Héloïse removed her glasses, revealing brilliant black eyes expertly shadowed and mascarred. There were lines around them and her mouth, but her skin was still firm. There was a fine, thin noise, faintly aquiline and though she would never have been classed as beautiful she possessed something: a charisma and fierce intelligence that was somehow more arresting.

‘Would you like some coffee?’ Sören asked. ‘Tea?’

Merci. Coffee. Black. No sugar.’ She sat down where he indicated, on the rather battered sofa, as he brought in two mugs. She took a polite sip.
‘Monsieur Sigurdsson, perhaps you wonder why I have visited you. Well I own two of your paintings and have been hoping very much you would be exhibiting — last year and this. Yet nothing.’ She gestured. ‘As I was in London, I decided to come and ask you why such a talent is not being shown. And now I am here —‘ She glanced around the room. ‘I find it incroyable that one of the great artists of this age is living in what is almost a garret. That is rude,’ she admitted. ‘And one might expect artists to struggle, no? But I see no necessity for it.’

At these incroyable words from a stranger Sören found himself staring, and blinked. He said at last: ‘You have some of my paintings, you said?’

Bien sûr. I am no collector, but I do appreciate good art. In one of my houses, you take pride of place even over the Rembrandt my first husband purchased.’ She made a moue. ‘I am not a great fan of the Old Masters. Your art, quite something other.’

‘I — thank you.’ Sören fought an uprush of tears that came with the gratitude. Whatever Justin might say, did say, here was this clearly wealthy and intelligent woman telling him she rated him above Rembrandt. He wished Justin were here to listen, even if this was simply flattery. Where the hell was he, anyhow?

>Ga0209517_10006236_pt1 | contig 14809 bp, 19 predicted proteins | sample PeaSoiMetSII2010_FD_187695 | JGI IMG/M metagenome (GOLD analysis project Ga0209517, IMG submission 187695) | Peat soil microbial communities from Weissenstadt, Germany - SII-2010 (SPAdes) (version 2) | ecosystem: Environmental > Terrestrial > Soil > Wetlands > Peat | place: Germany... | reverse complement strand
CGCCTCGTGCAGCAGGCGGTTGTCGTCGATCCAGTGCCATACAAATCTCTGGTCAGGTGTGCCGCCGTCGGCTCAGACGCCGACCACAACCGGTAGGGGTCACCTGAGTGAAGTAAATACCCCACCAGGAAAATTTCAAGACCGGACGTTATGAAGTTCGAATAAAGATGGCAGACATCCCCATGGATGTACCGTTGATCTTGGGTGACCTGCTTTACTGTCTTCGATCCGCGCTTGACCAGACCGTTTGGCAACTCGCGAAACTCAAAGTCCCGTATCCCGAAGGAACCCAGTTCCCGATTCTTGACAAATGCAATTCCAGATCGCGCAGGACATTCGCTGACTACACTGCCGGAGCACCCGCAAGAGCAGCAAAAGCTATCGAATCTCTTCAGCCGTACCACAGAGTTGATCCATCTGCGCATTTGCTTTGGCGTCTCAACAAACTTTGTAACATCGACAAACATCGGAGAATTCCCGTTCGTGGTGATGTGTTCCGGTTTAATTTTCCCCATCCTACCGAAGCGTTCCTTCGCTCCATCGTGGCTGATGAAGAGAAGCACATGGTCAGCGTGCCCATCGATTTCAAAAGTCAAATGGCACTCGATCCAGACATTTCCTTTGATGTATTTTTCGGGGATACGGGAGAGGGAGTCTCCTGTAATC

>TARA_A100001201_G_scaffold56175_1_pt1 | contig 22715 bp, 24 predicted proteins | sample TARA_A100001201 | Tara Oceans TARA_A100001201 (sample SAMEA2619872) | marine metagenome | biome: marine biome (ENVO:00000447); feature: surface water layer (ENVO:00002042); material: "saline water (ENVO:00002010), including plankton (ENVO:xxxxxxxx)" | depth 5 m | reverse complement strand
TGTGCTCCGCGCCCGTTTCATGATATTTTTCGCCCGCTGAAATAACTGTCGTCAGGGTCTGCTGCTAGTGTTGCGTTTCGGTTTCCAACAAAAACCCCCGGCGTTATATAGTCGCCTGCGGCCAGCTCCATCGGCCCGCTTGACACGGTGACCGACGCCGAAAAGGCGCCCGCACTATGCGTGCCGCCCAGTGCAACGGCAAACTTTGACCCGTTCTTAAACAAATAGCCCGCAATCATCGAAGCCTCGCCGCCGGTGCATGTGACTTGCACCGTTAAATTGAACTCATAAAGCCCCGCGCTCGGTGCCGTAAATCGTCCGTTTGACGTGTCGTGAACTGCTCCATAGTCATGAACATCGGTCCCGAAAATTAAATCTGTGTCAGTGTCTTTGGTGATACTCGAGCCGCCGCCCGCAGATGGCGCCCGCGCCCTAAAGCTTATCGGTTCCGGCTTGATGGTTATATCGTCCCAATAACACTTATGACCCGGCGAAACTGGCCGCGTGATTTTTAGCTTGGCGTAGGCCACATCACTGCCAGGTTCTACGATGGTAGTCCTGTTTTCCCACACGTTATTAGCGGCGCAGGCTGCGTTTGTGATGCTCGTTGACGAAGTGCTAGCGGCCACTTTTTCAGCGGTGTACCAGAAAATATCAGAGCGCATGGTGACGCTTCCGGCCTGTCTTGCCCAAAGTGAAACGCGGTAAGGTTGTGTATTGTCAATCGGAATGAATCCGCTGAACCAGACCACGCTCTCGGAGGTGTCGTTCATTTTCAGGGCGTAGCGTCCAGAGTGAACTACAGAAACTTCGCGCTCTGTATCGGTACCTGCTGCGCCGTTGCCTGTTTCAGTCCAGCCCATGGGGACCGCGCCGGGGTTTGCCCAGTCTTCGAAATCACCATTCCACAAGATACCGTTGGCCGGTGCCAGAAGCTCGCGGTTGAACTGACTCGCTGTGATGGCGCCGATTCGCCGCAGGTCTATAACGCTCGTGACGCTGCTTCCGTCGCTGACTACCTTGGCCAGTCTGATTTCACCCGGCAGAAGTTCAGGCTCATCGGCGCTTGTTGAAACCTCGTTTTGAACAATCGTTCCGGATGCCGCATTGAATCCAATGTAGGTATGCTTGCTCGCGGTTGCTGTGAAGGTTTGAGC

‘But no more?’ She arched pencilled brows. ‘One must ask: why.’

Sören fidgeted, stood up, and walked about the room. ‘Sometimes the...muse isn’t there, Madam Gauthier.’ He shrugged, picked up a pile of letters to give his hands something to do.

‘Ah? The artistic temperament?’ But there was no mockery in the words and none, when he looked at her sharply, her face. She sipped her coffee, met his eyes over the rim of the mug.
‘Exactly so.’ He thought of the ruined painting he had placed in the bin earlier.

‘One understands,’ she assured him. ‘But you have people waiting eagerly for anything you produce. I am only one of them.’

‘I don’t know,’ he flicked through the letters nervously. ‘I just don’t know when I’ll be able to paint anything again.’

Quel dommage!’ She flung up both hands. ‘Because this is not you, Monsieur Sigurdsson. This life. This place.’